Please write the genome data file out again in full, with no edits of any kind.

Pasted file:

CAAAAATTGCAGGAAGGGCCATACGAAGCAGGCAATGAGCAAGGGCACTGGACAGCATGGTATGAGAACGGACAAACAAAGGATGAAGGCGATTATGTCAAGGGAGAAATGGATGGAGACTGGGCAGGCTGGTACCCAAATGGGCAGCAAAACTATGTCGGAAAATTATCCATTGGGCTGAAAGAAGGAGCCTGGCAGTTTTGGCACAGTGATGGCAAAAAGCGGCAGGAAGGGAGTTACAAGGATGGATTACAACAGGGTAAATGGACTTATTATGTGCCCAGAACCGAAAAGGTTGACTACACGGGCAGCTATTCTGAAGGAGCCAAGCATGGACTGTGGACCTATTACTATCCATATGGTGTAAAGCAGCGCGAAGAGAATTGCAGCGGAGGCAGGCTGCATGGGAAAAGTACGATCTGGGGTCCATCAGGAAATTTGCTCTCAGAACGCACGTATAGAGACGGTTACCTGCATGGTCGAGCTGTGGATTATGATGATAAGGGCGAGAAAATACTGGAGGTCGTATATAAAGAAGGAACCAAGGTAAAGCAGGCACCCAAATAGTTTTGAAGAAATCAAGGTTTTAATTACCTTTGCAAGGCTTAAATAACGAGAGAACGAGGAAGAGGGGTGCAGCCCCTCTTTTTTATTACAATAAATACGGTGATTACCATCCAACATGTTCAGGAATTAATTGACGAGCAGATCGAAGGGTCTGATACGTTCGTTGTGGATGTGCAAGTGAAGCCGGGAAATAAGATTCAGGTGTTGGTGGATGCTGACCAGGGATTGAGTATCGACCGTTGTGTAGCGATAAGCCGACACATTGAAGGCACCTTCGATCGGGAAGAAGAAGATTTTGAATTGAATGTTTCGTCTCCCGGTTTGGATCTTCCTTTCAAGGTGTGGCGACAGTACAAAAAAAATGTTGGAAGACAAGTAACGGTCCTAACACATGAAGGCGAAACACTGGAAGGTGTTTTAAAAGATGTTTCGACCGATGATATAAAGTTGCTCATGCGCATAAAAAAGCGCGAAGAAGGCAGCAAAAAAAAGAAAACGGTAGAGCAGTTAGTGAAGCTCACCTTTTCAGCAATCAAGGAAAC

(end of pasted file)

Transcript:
CAAAAATTGCAGGAAGGGCCATACGAAGCAGGCAATGAGCAAGGGCACTGGACAGCATGGTATGAGAACGGACAAACAAAGGATGAAGGCGATTATGTCAAGGGAGAAATGGATGGAGACTGGGCAGGCTGGTACCCAAATGGGCAGCAAAACTATGTCGGAAAATTATCCATTGGGCTGAAAGAAGGAGCCTGGCAGTTTTGGCACAGTGATGGCAAAAAGCGGCAGGAAGGGAGTTACAAGGATGGATTACAACAGGGTAAATGGACTTATTATGTGCCCAGAACCGAAAAGGTTGACTACACGGGCAGCTATTCTGAAGGAGCCAAGCATGGACTGTGGACCTATTACTATCCATATGGTGTAAAGCAGCGCGAAGAGAATTGCAGCGGAGGCAGGCTGCATGGGAAAAGTACGATCTGGGGTCCATCAGGAAATTTGCTCTCAGAACGCACGTATAGAGACGGTTACCTGCATGGTCGAGCTGTGGATTATGATGATAAGGGCGAGAAAATACTGGAGGTCGTATATAAAGAAGGAACCAAGGTAAAGCAGGCACCCAAATAGTTTTGAAGAAATCAAGGTTTTAATTACCTTTGCAAGGCTTAAATAACGAGAGAACGAGGAAGAGGGGTGCAGCCCCTCTTTTTTATTACAATAAATACGGTGATTACCATCCAACATGTTCAGGAATTAATTGACGAGCAGATCGAAGGGTCTGATACGTTCGTTGTGGATGTGCAAGTGAAGCCGGGAAATAAGATTCAGGTGTTGGTGGATGCTGACCAGGGATTGAGTATCGACCGTTGTGTAGCGATAAGCCGACACATTGAAGGCACCTTCGATCGGGAAGAAGAAGATTTTGAATTGAATGTTTCGTCTCCCGGTTTGGATCTTCCTTTCAAGGTGTGGCGACAGTACAAAAAAAATGTTGGAAGACAAGTAACGGTCCTAACACATGAAGGCGAAACACTGGAAGGTGTTTTAAAAGATGTTTCGACCGATGATATAAAGTTGCTCATGCGCATAAAAAAGCGCGAAGAAGGCAGCAAAAAAAAGAAAACGGTAGAGCAGTTAGTGAAGCTCACCTTTTCAGCAATCAAGGAAAC